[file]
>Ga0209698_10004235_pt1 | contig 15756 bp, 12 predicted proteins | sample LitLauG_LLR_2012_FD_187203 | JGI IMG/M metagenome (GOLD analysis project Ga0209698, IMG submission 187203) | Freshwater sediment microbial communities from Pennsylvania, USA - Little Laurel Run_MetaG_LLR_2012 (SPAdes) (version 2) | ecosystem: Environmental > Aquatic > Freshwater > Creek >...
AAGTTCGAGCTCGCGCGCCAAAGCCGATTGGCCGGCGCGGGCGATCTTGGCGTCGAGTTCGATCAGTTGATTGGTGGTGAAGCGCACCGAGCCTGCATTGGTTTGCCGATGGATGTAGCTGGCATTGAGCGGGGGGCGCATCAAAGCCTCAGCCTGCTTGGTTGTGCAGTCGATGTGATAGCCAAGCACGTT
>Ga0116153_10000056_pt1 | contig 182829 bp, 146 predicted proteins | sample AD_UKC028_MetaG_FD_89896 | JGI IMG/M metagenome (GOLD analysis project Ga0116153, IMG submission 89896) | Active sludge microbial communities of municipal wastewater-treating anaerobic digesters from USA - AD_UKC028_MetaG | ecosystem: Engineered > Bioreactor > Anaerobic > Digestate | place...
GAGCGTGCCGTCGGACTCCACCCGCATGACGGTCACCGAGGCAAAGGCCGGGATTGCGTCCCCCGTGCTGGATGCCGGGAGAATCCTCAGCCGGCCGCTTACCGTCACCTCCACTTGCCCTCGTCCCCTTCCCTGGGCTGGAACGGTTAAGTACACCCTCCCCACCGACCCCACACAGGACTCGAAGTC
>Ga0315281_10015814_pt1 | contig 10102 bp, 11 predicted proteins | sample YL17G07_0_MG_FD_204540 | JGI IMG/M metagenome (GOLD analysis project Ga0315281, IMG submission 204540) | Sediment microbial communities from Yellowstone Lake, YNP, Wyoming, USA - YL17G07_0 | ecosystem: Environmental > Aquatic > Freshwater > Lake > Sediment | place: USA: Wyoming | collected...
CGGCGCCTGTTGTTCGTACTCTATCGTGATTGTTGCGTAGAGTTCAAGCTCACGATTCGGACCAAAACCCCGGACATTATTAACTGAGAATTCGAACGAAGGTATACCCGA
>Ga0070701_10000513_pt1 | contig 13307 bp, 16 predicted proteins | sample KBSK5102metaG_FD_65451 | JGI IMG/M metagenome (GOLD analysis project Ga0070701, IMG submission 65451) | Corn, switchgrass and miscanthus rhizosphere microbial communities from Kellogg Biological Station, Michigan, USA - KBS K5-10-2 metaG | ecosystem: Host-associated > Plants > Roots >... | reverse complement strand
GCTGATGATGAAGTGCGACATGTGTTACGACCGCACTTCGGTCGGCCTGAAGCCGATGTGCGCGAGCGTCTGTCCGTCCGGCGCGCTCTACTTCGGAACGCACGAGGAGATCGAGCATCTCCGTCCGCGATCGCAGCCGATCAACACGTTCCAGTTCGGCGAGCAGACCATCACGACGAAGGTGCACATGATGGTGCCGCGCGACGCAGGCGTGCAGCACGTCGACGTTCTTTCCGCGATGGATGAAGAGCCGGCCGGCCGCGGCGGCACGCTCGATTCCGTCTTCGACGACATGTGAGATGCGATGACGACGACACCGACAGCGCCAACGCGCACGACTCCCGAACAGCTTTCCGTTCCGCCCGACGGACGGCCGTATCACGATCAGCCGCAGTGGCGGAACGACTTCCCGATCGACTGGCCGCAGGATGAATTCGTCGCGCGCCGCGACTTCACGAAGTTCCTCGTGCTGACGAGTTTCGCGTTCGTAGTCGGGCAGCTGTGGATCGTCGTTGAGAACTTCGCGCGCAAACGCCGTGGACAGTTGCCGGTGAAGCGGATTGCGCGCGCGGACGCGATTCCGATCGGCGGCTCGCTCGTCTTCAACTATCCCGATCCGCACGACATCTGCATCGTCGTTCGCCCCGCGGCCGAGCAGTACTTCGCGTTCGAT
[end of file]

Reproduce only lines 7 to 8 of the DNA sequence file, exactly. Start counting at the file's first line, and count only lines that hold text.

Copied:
>Ga0070701_10000513_pt1 | contig 13307 bp, 16 predicted proteins | sample KBSK5102metaG_FD_65451 | JGI IMG/M metagenome (GOLD analysis project Ga0070701, IMG submission 65451) | Corn, switchgrass and miscanthus rhizosphere microbial communities from Kellogg Biological Station, Michigan, USA - KBS K5-10-2 metaG | ecosystem: Host-associated > Plants > Roots >... | reverse complement strand
GCTGATGATGAAGTGCGACATGTGTTACGACCGCACTTCGGTCGGCCTGAAGCCGATGTGCGCGAGCGTCTGTCCGTCCGGCGCGCTCTACTTCGGAACGCACGAGGAGATCGAGCATCTCCGTCCGCGATCGCAGCCGATCAACACGTTCCAGTTCGGCGAGCAGACCATCACGACGAAGGTGCACATGATGGTGCCGCGCGACGCAGGCGTGCAGCACGTCGACGTTCTTTCCGCGATGGATGAAGAGCCGGCCGGCCGCGGCGGCACGCTCGATTCCGTCTTCGACGACATGTGAGATGCGATGACGACGACACCGACAGCGCCAACGCGCACGACTCCCGAACAGCTTTCCGTTCCGCCCGACGGACGGCCGTATCACGATCAGCCGCAGTGGCGGAACGACTTCCCGATCGACTGGCCGCAGGATGAATTCGTCGCGCGCCGCGACTTCACGAAGTTCCTCGTGCTGACGAGTTTCGCGTTCGTAGTCGGGCAGCTGTGGATCGTCGTTGAGAACTTCGCGCGCAAACGCCGTGGACAGTTGCCGGTGAAGCGGATTGCGCGCGCGGACGCGATTCCGATCGGCGGCTCGCTCGTCTTCAACTATCCCGATCCGCACGACATCTGCATCGTCGTTCGCCCCGCGGCCGAGCAGTACTTCGCGTTCGAT